Pulse 68: New Cancer Immunotherapy Is Spectacular
Researchers at the US National Cancer Institute have developed a new, very promising approach to cancer immunotherapy (see below). According the researchers, the therapy is still experimental, but could transform the treatment of all cancer. A patient in a clinical trial, a Florida woman who had tennis ball-sized tumors in her liver and secondary cancers throughout her body, has been cured by this new therapy, BBC News reports. The patient had been given three months to live, but two years later there is no sign of cancer in her body.
"About a week after [the therapy], I started to feel something, I had a tumour in my chest that I could feel shrinking," the patient told BBC News. "It took another week or two for it to completely go away."
“We’ve developed a high-throughput method to identify mutations present in a cancer that are recognized by the immune system,” said trial leader Steven Rosenberg. “This research is experimental right now. But because this new approach to immunotherapy is dependent on mutations, not on cancer type, it is in a sense a blueprint we can use for the treatment of many types of cancer.”
Rosenberg told BBC News that the new immunotherapy is a "living drug" made from a patient's own cells. "We're talking about the most highly personalized treatment imaginable," he said. "At lot of works needs to be done, but the potential exists for a paradigm shift in cancer therapy - a unique drug for every cancer patient - it is very different to any other kind of treatment."
New cancer immunotherapy leads to complete remission in terminal breast cancer patient. Researchers at the National Cancer Institute (NCI) have developed a new approach to cancer immunotherapy, which has led to the complete regression of breast cancer in a patient who was unresponsive to all other treatments. The patient received the treatment in a clinical trial at NCI’s Center for Cancer Research (CCR). The new immunotherapy approach, described in a research paper published in Nature Medicine, is a modified form of adoptive cell transfer (ACT).
Traveling brain waves support memory and cognition. Engineers at Columbia University have found waves that propagate in the brain, reflecting patterns of neuronal activity that move across the cortex. A study published in Neuron indicates that the traveling waves moved more reliably when subjects performed well while performing a working memory task, indicating traveling waves are important for memory and cognition: the waves play a significant role in supporting brain connectivity. According to the scientists, traveling brain waves could provide a new type of signal that can be used for brain-computer interfaces.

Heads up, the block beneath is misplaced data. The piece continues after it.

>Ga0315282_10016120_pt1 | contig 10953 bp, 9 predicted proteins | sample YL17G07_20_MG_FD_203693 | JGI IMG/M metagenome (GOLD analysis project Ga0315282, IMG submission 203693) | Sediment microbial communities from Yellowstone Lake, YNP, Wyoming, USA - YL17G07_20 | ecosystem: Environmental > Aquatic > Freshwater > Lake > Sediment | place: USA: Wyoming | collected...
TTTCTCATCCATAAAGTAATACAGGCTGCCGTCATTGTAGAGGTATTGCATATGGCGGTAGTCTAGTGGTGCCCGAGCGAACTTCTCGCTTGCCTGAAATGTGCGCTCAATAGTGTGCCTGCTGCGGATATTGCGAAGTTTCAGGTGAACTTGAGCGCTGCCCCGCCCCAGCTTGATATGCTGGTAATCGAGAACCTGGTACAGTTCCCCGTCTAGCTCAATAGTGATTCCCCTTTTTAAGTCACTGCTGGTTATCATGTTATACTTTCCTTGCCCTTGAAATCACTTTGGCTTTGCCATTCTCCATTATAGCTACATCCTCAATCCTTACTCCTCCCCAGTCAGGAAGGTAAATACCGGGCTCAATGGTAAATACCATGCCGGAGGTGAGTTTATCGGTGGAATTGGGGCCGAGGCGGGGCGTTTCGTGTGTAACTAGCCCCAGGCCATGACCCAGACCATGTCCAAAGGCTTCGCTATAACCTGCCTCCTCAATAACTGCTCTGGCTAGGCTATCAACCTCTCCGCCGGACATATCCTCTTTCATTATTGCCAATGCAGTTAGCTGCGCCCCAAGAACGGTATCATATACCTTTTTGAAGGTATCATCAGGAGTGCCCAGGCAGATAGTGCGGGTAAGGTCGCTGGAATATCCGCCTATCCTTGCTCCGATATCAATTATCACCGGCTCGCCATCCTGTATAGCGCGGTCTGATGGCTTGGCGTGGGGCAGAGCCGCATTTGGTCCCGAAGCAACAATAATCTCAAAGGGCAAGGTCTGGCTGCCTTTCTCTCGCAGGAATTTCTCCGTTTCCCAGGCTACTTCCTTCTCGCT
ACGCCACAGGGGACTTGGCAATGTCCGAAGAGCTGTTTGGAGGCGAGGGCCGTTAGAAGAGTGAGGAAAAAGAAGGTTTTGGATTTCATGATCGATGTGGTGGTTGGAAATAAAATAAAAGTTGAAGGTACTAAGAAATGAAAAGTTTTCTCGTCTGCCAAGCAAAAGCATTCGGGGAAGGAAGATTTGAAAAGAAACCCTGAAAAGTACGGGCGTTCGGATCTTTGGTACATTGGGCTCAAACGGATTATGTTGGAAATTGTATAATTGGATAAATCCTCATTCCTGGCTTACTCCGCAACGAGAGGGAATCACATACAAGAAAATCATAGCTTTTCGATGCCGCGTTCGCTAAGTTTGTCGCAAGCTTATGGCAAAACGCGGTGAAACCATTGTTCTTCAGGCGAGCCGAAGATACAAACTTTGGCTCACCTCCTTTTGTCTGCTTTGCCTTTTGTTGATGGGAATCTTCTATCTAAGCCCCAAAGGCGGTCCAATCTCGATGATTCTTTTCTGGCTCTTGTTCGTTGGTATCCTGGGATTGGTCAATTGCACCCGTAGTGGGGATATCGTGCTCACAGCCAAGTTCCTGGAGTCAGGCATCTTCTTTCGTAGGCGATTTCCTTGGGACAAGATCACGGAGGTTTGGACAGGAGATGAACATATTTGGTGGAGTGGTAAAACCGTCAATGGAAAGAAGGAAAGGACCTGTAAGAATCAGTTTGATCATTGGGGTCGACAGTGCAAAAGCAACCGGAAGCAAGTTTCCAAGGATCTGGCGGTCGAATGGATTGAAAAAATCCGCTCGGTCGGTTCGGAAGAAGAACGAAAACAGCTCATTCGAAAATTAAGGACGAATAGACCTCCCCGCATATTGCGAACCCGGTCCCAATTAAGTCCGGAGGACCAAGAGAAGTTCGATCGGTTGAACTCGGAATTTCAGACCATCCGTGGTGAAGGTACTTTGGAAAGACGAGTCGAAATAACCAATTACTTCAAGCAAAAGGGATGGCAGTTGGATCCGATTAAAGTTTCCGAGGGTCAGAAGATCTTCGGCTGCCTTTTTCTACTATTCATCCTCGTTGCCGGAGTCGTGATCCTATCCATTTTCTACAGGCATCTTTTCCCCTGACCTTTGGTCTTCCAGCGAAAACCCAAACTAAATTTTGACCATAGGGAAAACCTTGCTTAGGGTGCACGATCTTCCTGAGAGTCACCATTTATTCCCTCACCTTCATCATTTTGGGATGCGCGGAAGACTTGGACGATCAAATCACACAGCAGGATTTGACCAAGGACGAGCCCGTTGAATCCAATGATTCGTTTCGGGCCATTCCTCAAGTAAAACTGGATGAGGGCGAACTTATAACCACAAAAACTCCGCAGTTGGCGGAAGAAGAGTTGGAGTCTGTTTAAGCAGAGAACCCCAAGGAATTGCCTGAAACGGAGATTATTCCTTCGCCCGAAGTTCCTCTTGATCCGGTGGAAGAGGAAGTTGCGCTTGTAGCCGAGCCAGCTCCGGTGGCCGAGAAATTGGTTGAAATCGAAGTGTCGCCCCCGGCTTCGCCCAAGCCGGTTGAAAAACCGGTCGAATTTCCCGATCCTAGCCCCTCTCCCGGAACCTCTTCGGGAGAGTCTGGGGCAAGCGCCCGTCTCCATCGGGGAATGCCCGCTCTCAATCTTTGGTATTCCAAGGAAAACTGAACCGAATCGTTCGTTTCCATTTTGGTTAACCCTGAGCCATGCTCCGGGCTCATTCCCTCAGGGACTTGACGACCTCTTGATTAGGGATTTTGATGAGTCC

Gold nanorobots powered by ultrasounds. Engineers at UC San Diego have developed tiny ultrasound-powered robots that can swim through blood, removing harmful bacteria along with the toxins they produce. These proof-of-concept nanorobots, described in a research paper published in Science Robotics, could one day offer a safe and efficient way to detoxify and decontaminate biological fluids. The engineers built the nanorobots by coating gold nanowires with a hybrid of platelet and red blood cell membranes. The gold body of the nanorobots responds to ultrasound, which gives them the ability to swim around rapidly without chemical fuel.
Chemotherapy not really needed for most breast cancer patients. Oncologists at Loyola University have found that a 21-gene test performed on tumors could enable most breast cancer patients to safely forgo chemotherapy. A study published in New England Journal of Medicine indicates that chemotherapy can safely be avoided in about 70 percent of patients who are diagnosed with the most common form of breast cancer. The safety of avoiding chemotherapy can be established with a test that examines 21 genes from a patient's breast cancer biopsy.
Dynamical system models for brain flexibility and speed. MIT neuroscientists have identified a strategy that the brain uses to rapidly select and flexibly perform different mental operations. The researchers applied dynamical systems analysis to model the evolution of neural activity across large populations of neurons. A research paper published in Neuron suggests that the brain can be modeled as a dynamical system whose state is determined by interactions among neurons, and dynamical system theory can be used to link brain activity to sensorimotor computations.
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